The Stray

The wind was moving the corn again and it sounded like rain, though rain hadn’t fallen on the farm for nearly three weeks. That took the music right out of it, and made the sibilance of the coarse leaves, which were already starting to brown at the edges, seem more like a hissing taunt. Leland pushed his way through the stalks and felt the leaves cutting at his arms. By the time he reached the middle of the field his skin was hatched with fine red lines. He squatted between two rows and pulled a tobacco pouch from the breast pocket of his stained overalls. The same wind that worried the corn tried to snuff the burning match he held up to a cigarette rolled earlier that morning. He drew smoke into his lungs and watched the shadow of a scavenger bird describe circles on the dirt between the sorry rows.

Last season had been a bust–a combination of bad weather and a weak market–and one more failed crop would put the farm in peril. It was only small-town loyalty that had kept the bank away this long. These days it was easier for Leland to imagine the sound of the auctioneer’s truck pulling into the lane than it was for him to remember the sound of Audrey’s voice without its undertone of worry.

Leland heard the screen door slam and the empty clunk of the bucket that Audrey used to carry water from the pump to the kitchen. He knew the stray would be there, skulking a few paces off, waiting to come lap any water that sloshed out of the pail onto the concrete pad, or continued to drip from the downturned mouth of the pump after Audrey was finished drawing it.

The sun burned overhead as Leland watched an iridescent beetle bumble its way across the furrows mounded up by the disc his tractor had dragged through the field earlier that spring. The bug moved seemingly without purpose, starting off in one direction, stopping to test the air with its palps, and then reversing course to scrabble off in another. He found it a little unnerving, the mechanical motion of the legs reminiscent of a windup toy he had had as a child, clawing dumbly across the dirt, destined to run down. He heard cows bawling somewhere in the low pasture and couldn’t remember whether he had fed the stock or not. He figured it didn’t matter now. It didn’t matter. That was a good, and rare, feeling.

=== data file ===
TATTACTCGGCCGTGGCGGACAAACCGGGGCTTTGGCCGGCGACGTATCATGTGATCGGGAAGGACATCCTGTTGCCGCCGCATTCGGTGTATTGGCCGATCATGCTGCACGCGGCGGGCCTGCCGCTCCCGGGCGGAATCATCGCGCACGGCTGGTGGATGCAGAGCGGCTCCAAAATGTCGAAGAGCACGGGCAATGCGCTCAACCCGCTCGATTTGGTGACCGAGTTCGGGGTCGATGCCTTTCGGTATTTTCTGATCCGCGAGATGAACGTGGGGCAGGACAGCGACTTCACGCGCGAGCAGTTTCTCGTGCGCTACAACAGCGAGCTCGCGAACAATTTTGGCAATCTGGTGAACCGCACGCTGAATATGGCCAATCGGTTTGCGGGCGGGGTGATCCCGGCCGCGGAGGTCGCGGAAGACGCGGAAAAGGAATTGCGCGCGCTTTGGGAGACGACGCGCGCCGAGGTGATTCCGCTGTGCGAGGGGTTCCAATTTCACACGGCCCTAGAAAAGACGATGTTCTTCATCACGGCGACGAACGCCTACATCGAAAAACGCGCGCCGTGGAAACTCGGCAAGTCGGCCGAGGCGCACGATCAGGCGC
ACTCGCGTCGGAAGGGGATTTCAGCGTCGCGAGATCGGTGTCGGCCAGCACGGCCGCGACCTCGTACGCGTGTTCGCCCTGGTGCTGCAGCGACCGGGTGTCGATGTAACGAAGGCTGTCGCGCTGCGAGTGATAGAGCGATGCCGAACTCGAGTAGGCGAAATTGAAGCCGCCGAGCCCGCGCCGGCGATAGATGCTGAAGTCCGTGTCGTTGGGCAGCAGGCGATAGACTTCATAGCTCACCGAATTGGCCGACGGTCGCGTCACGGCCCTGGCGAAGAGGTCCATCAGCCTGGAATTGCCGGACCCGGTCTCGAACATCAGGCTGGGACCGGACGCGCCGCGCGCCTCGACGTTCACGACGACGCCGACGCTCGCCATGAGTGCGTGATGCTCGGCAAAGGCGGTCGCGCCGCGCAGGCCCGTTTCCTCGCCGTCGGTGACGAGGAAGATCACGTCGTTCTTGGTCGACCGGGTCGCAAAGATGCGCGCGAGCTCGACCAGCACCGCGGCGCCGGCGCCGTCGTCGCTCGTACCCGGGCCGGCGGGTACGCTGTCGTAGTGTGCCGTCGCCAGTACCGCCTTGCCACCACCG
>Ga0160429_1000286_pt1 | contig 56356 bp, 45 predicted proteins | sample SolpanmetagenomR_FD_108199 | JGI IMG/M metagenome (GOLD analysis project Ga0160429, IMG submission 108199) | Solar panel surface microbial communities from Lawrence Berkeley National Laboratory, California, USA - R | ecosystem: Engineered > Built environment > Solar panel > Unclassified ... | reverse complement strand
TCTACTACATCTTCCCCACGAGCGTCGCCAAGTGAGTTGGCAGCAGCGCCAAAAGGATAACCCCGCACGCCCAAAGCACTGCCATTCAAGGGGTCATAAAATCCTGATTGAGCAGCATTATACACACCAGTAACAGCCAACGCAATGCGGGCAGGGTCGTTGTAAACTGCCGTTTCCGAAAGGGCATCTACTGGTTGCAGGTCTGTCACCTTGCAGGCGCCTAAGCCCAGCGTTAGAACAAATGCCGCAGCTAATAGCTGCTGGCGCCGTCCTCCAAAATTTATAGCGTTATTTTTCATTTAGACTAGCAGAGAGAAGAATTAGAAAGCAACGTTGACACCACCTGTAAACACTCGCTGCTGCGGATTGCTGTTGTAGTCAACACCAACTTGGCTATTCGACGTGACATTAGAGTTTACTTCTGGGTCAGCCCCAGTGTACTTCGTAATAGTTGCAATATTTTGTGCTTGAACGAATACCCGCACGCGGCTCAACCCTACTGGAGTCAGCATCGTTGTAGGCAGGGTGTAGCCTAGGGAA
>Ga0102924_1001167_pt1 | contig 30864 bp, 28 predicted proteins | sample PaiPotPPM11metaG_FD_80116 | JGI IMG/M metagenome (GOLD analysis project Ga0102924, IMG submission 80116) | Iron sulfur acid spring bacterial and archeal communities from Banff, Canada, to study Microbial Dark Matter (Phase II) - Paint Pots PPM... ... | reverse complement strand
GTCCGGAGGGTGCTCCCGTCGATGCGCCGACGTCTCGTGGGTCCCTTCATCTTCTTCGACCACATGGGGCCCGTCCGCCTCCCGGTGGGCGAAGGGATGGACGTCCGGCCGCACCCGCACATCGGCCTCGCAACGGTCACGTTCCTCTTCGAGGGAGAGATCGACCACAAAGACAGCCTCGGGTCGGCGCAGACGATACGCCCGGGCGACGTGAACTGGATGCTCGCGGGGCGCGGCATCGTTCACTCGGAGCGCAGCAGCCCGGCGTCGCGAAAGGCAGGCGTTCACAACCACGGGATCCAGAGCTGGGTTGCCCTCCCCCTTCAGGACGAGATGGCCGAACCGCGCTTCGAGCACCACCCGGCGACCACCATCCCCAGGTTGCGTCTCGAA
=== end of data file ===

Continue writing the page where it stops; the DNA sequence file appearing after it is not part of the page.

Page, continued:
The screen door slammed again, and this time, Leland knew, his wife would be taking the stray they hadn’t bothered to name scraps leftover from breakfast. The dog, he knew, would creep up slowly, submissively, leading with a shoulder and ready to roll over at the slightest provocation, tail whipping the ground between its legs. And Audrey would speak to it in a soft and steady voice. Call it in close until she could see the current ripple out across the wire of its body. She had empathy with all animals, and Leland, who wasn’t allowed that luxury, loved her the more for it.

Leland took another match from the box that said Sure Strike, struck it twice, quickly, against the side, watched the flame flare up, gutter until it was almost out, then form a willowing globe as he tipped it to a steeper angle. The smell of kerosene was on his clothes and when he dropped the match a rivulet of flame licked up his leg and blossomed on his chest. He fell back in the dirt and the smoke rolled up between the stalks, rising higher than the circling bird, obscuring the eye the sun had become. Back in the yard, the stray lifted its nose to the wind, started downfield with an easy lope.